This is where a lot of readers and writers would explain that there’s something wrong with all those sexy/paranormal/mystery/sweet stories. I think it’s all good. The more people who are inspired to write Jane Austen adaptations, the happier I am. As for favorites and least favorites… well, I could get into a lot of trouble answering that one!

If you could write a spin-off story and change the destiny of one of Austen minor characters, making him/her the hero/ine of the day, who would you choose?
As a matter of fact, I’m working on a sequel to Mr. Darcy’s Obsession which will follow the love stories of Georgiana Darcy and her ‘cousin’ Mary, an original character.

Which one of your novels would you like to see adapted for the screen? Any special wish for the casting?
The Man Who Loved Pride & Prejudice. It has beautiful settings and lots of visuals. As for casting, I have no idea!

Try to present your latest novel, Mr Darcy’s Obsession, coming out in October, to our readers in less than 50 words.
After Mr. Bennet’s unexpected death, Elizabeth and her family are impoverished. When Darcy encounters Elizabeth living in London, he can't fight his desire to see and speak with her again...and again and again. Now that she is even more unsuitable, will Darcy conquer his pride to marry her?

Great, Abigail. Thank you! This is all for this nice chat of ours. Good luck with the release of Mr Darcy’s Obsessions !
Thanks for inviting me!

And good luck to our readers who will enter the giveaway! Leave your comments and don’t forget to leave your e-mail address, please. This giveaway is open to US and Canada only.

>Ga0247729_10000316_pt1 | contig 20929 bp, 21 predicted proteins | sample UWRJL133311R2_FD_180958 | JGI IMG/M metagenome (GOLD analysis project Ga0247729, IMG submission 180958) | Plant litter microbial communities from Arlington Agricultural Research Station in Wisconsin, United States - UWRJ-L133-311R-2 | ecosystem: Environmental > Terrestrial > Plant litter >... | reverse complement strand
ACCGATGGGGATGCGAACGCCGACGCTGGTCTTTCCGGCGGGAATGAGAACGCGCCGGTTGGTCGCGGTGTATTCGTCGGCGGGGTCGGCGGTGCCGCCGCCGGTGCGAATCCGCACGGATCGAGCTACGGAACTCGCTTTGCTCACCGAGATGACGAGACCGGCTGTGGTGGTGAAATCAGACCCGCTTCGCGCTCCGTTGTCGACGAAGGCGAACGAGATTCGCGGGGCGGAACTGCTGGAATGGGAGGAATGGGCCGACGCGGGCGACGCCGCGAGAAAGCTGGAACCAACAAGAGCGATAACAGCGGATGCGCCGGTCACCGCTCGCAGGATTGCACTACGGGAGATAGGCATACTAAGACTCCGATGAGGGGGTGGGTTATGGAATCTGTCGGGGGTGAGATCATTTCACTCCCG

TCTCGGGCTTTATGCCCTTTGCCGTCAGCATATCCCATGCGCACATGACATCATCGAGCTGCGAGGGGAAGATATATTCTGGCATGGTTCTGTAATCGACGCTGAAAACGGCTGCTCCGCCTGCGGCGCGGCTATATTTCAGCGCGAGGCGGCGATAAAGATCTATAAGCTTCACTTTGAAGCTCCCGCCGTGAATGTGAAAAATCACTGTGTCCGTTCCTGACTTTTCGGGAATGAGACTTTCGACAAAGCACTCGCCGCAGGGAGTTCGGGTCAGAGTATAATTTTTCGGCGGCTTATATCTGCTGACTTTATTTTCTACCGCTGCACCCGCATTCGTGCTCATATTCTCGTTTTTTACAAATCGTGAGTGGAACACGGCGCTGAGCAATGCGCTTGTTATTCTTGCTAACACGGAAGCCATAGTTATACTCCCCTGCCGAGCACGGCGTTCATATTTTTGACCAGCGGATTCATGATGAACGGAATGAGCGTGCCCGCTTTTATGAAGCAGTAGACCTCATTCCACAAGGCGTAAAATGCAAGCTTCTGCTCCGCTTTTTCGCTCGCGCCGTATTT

Follow Abigail Reynolds at her site  


Margay Leah Justice said...

I love Pride and Prejudice variations and Mr. Darcy's Obsession sounds like a fun read.


~ Babs ~ said...

Great interview and you can't ever go wrong with P & P. I look forward to this new book.
Bhitwr( at ) gmail (dot) com

Felicia said...

This sounds like a fun novel. I'd love a chance to win.

I agree, I think The Man Who Loved Pride and Prejudice would be nice on film.


Audra said...

Lovely interview -- I was particularly struck by Ms Reynolds' thoughts on doctors and writers -- very insightful!

I'd love to be entered in the giveaway for this book -- thank you!

thesibylqueen at

Unknown said...

Congratulations, Abigail! Best wishes for a successful book launch. With Maria Grazia on your side, you are well on your way.

Anonymous said...

I really enjoyed the questions you asked. As mentioned above the contrasts with the medical profession and the writing profession was very interesting. I think one of the main reasons I became interested in Austen was her witty women. There again not what the typical woman of the time was supposed to represent. I think it would be hard to live back then. We do think of it as a simpler time tho' not really so. I'm sure since I have no gentile blood in my family tree I would have been a servant of something. Not a promising situation indeed. I'd love to win this new book. It sounds sad yet rewarding and hopefully a very happy conclusion. schafsue at msn dot com